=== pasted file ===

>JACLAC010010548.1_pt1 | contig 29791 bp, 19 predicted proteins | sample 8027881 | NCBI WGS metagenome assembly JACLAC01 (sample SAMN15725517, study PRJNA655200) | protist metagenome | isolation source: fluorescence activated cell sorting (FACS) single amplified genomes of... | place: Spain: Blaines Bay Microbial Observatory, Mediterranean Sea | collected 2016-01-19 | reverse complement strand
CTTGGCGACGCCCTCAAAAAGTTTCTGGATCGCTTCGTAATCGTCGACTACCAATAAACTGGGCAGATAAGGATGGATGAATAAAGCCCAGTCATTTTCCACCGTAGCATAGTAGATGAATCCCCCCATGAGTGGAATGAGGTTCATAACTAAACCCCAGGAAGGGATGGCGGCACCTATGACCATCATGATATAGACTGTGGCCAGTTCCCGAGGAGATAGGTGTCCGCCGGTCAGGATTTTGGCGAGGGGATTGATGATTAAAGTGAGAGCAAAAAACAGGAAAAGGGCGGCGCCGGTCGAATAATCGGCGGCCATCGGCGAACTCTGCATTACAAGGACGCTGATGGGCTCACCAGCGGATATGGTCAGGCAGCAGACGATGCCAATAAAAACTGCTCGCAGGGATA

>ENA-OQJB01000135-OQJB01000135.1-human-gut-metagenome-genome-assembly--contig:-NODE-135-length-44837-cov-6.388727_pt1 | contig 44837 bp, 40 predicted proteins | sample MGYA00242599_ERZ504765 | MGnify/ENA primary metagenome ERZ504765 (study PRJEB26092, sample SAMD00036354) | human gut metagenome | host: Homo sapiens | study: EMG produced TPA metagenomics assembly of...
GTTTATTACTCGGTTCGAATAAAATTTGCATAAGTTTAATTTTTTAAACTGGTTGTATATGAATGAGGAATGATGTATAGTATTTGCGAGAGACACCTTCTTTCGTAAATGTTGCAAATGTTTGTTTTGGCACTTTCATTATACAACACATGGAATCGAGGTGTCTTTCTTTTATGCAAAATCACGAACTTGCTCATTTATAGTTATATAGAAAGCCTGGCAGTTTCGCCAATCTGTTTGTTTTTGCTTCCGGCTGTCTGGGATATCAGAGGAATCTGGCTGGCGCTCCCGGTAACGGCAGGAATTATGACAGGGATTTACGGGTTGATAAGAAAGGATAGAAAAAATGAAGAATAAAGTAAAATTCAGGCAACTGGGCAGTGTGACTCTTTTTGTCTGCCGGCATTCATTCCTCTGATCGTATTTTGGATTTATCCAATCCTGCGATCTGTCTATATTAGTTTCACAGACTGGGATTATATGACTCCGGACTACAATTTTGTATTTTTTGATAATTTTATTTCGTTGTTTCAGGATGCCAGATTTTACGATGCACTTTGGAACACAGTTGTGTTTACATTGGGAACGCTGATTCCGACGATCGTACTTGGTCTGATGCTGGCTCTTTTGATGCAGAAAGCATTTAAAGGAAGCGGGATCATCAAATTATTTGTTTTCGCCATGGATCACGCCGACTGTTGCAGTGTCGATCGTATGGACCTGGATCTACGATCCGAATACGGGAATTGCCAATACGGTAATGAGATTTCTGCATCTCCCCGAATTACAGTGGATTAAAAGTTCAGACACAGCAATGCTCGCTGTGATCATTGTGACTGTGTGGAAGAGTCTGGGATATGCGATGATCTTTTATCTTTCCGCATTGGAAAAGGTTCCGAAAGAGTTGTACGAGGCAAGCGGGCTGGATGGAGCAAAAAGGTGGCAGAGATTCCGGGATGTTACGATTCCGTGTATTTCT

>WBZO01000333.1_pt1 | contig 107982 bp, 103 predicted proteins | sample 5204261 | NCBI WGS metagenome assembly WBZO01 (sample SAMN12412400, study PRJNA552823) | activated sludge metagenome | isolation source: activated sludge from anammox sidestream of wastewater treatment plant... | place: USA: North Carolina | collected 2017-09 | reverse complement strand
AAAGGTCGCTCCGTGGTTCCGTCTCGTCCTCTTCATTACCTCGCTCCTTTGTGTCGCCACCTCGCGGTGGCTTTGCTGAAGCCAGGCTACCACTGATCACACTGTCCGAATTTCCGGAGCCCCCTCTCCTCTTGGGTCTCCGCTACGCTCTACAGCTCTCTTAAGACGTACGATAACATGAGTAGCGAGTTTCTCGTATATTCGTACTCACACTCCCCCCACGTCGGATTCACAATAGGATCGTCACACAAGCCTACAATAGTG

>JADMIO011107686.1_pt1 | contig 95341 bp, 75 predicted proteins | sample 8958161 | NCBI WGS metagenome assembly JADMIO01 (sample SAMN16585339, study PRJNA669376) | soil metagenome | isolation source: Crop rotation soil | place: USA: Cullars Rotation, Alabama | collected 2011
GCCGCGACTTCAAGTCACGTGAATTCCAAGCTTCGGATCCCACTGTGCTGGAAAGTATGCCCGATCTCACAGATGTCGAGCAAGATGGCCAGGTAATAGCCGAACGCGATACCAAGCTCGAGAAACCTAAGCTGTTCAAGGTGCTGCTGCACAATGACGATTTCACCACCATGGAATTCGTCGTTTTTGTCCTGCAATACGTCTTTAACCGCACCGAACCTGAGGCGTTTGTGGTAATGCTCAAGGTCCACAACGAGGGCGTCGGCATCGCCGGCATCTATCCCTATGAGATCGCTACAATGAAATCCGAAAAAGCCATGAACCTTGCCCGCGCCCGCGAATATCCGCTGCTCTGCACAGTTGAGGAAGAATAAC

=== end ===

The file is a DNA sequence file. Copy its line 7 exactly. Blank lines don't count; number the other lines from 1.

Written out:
>JADMIO011107686.1_pt1 | contig 95341 bp, 75 predicted proteins | sample 8958161 | NCBI WGS metagenome assembly JADMIO01 (sample SAMN16585339, study PRJNA669376) | soil metagenome | isolation source: Crop rotation soil | place: USA: Cullars Rotation, Alabama | collected 2011